[EM] very simple email poll
heitzig-j at web.de
Mon Mar 5 02:57:14 PST 2007
ad 2., you wrote:
> >2. Is tossing a coin to decide between A and B socially preferable
> > to A? ___
> It might be perceived as fair. Let's look at this situation in
> another way. Let's assume that the utilities are normalized.
> Actually, on an "absolute" scale, the ratings would look like this:
> voter 1: A 18, C 17, B 16
> voter 2: B 18, C 17, A 16
> Sum of utilities is the same no matter what choice is made. Now, here
> is the paradox: if we assign a value to "fairness," to these two
> voters feeling that they were treated fairly, such that neither
> resents the other, we might see A or B as being inferior to C. But
> why was this not reflected in the ratings?
That is very interesting. I expected this argument for question 1 not 2.
I think here the answer is obvious: The ratings are about single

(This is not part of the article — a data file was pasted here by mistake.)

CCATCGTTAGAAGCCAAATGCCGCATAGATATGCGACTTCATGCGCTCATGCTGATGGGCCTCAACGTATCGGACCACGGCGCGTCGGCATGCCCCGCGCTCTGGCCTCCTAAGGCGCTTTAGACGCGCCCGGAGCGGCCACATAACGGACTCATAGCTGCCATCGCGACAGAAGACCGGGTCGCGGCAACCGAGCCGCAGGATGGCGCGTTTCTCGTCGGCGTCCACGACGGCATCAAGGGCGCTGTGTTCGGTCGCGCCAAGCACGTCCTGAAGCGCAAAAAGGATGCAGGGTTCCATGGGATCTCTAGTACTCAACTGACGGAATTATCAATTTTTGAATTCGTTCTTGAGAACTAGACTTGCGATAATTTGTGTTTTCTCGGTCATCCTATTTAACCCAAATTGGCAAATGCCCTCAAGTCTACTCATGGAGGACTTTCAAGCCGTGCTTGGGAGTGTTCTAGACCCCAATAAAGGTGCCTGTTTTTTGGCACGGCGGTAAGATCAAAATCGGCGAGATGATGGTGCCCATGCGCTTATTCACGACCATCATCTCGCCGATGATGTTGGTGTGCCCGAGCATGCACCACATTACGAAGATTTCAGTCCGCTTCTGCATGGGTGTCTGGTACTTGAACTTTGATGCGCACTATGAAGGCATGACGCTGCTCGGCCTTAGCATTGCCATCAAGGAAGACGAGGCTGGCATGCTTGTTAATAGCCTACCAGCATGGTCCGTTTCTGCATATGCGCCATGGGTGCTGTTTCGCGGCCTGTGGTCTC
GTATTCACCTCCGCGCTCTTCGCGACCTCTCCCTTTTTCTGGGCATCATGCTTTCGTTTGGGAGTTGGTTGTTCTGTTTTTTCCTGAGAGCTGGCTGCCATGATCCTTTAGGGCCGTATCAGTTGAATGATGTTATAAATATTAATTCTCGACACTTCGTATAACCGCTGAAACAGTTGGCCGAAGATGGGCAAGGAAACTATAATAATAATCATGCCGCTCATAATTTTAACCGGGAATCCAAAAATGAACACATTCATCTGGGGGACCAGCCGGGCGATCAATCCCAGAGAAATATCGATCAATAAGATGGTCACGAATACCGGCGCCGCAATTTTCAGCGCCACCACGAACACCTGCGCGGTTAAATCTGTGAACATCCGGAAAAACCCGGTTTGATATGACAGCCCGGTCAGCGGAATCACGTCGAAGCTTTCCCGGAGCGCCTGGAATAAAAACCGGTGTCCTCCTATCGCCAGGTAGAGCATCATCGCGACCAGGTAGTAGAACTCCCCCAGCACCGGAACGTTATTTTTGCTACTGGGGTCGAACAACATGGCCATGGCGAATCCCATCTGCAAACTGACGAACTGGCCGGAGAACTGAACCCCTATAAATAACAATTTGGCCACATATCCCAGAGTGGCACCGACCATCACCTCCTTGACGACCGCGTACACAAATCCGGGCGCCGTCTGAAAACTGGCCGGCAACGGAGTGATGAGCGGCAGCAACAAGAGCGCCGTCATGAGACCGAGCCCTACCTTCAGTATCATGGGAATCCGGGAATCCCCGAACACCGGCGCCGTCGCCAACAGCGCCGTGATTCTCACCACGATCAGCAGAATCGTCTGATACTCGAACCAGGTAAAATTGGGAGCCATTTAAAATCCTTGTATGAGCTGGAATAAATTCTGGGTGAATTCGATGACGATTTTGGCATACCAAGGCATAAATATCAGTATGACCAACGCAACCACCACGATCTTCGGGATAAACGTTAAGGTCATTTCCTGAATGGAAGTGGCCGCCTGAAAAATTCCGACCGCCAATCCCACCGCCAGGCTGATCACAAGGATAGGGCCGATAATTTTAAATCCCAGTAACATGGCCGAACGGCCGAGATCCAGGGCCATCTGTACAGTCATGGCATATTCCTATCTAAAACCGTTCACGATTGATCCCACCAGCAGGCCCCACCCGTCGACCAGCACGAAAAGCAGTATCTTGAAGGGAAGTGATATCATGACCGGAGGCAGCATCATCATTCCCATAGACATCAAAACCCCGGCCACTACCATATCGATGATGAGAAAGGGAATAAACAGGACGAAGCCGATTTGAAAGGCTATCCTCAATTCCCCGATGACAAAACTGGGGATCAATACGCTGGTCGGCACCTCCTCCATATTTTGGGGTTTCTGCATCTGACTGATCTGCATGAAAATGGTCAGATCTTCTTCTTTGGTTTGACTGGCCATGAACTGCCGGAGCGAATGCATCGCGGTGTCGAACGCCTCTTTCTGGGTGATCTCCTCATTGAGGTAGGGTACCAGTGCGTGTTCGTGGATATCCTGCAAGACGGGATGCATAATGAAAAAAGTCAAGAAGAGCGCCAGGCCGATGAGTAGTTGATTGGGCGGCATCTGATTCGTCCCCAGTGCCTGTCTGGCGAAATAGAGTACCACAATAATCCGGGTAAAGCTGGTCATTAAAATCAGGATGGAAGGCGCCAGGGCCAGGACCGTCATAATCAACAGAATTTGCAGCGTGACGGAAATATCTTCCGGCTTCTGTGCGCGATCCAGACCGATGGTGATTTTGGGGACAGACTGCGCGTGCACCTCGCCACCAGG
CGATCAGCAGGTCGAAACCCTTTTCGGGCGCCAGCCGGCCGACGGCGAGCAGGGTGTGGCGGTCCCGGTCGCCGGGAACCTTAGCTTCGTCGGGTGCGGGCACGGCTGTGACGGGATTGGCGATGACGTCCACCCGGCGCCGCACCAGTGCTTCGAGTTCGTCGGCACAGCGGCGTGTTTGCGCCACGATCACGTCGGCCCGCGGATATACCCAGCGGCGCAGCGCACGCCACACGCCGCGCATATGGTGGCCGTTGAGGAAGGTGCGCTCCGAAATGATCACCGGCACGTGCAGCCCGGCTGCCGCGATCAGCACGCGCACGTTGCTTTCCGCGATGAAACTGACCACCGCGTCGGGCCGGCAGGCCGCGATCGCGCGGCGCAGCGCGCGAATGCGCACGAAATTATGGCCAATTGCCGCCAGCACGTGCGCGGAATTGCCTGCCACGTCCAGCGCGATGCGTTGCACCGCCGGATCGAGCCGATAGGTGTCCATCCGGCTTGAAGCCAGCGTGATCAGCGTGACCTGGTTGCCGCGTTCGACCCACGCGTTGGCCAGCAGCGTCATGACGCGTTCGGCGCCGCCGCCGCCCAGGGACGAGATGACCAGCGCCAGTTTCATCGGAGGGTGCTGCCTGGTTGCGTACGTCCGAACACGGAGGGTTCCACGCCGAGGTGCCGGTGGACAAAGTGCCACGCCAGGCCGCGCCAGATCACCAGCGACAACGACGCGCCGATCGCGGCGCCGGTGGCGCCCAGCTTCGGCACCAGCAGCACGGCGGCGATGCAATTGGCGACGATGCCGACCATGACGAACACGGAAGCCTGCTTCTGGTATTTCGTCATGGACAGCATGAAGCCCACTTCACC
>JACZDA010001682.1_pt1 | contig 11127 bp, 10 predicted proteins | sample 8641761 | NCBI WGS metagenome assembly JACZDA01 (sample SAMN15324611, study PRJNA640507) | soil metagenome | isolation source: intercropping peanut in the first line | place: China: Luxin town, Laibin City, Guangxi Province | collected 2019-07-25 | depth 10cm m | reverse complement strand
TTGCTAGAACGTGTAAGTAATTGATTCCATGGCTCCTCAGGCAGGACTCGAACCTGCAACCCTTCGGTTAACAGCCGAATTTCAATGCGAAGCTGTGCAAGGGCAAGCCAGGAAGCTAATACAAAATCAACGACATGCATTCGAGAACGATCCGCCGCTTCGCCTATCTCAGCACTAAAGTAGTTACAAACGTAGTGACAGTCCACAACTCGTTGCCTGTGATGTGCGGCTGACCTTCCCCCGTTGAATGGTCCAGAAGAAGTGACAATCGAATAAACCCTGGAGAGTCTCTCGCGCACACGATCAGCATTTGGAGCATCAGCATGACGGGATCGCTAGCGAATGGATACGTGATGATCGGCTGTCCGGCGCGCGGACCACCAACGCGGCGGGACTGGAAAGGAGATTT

options, not lotteries; so, for them to reflect preferences about
lotteries, one must assume something about how the rating of the
lottery would look like given the ratings of the options. Standard
utility theory (which I have often critizized) claims that the rating
of the lottery would be just the expected rating of the options, in
this case 17 for both voters.
However, in my view, the individual ratings are not the right place to
code the value of fairness into, since fairness is not an individual
but a social thing. Hence the greater amount of fairness of the coin
toss should be reflected in its social rating instead, as it will be
when some social welfare function is used to compute the social rating.
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